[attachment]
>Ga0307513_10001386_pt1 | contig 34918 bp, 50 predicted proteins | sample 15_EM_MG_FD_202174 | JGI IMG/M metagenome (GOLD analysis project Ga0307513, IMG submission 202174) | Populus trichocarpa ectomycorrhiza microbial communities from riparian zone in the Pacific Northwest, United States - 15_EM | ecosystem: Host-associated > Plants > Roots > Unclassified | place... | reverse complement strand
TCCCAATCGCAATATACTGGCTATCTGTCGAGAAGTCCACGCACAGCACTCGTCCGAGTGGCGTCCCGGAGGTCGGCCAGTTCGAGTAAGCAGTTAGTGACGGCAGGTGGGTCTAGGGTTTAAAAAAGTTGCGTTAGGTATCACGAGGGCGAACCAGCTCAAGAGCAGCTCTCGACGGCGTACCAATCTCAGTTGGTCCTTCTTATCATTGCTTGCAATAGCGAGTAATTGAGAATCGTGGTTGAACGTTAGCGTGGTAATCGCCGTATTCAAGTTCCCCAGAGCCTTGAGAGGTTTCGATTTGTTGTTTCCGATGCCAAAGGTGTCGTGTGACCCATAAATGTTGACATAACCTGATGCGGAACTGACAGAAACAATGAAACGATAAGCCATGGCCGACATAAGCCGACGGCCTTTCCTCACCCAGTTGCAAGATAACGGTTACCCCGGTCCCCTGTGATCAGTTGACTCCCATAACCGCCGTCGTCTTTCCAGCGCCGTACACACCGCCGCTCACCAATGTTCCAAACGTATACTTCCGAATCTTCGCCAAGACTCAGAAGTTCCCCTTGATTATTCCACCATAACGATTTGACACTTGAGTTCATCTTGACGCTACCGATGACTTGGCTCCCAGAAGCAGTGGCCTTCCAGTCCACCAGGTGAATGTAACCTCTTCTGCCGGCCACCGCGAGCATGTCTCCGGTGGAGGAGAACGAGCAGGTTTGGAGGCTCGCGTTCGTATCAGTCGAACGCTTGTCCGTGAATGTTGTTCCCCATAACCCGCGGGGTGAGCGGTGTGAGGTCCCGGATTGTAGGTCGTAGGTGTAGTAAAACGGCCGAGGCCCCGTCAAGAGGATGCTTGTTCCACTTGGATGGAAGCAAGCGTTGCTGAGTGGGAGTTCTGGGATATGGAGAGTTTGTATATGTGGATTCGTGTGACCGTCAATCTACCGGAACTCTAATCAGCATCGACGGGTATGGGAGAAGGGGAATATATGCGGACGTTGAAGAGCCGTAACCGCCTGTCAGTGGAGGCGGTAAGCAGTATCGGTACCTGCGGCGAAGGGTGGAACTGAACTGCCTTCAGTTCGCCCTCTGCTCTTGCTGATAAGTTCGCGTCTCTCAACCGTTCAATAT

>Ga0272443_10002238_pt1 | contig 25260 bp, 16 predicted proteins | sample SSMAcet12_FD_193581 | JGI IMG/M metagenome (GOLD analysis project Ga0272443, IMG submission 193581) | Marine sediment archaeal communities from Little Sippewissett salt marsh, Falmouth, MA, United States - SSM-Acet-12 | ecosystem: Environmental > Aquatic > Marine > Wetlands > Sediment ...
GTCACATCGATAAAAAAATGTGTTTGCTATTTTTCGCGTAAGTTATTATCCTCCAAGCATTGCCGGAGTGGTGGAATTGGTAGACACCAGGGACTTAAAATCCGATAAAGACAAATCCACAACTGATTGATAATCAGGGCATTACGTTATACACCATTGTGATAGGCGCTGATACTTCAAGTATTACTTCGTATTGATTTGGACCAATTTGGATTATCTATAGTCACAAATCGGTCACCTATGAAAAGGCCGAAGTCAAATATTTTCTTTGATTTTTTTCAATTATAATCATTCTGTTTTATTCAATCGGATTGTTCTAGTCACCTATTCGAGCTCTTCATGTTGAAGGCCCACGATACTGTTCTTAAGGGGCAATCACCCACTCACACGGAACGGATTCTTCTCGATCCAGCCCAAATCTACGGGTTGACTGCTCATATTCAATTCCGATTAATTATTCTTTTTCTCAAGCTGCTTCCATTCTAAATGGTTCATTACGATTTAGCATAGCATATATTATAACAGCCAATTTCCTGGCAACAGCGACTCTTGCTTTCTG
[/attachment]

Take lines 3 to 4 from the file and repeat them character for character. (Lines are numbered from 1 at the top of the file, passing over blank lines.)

>Ga0272443_10002238_pt1 | contig 25260 bp, 16 predicted proteins | sample SSMAcet12_FD_193581 | JGI IMG/M metagenome (GOLD analysis project Ga0272443, IMG submission 193581) | Marine sediment archaeal communities from Little Sippewissett salt marsh, Falmouth, MA, United States - SSM-Acet-12 | ecosystem: Environmental > Aquatic > Marine > Wetlands > Sediment ...
GTCACATCGATAAAAAAATGTGTTTGCTATTTTTCGCGTAAGTTATTATCCTCCAAGCATTGCCGGAGTGGTGGAATTGGTAGACACCAGGGACTTAAAATCCGATAAAGACAAATCCACAACTGATTGATAATCAGGGCATTACGTTATACACCATTGTGATAGGCGCTGATACTTCAAGTATTACTTCGTATTGATTTGGACCAATTTGGATTATCTATAGTCACAAATCGGTCACCTATGAAAAGGCCGAAGTCAAATATTTTCTTTGATTTTTTTCAATTATAATCATTCTGTTTTATTCAATCGGATTGTTCTAGTCACCTATTCGAGCTCTTCATGTTGAAGGCCCACGATACTGTTCTTAAGGGGCAATCACCCACTCACACGGAACGGATTCTTCTCGATCCAGCCCAAATCTACGGGTTGACTGCTCATATTCAATTCCGATTAATTATTCTTTTTCTCAAGCTGCTTCCATTCTAAATGGTTCATTACGATTTAGCATAGCATATATTATAACAGCCAATTTCCTGGCAACAGCGACTCTTGCTTTCTG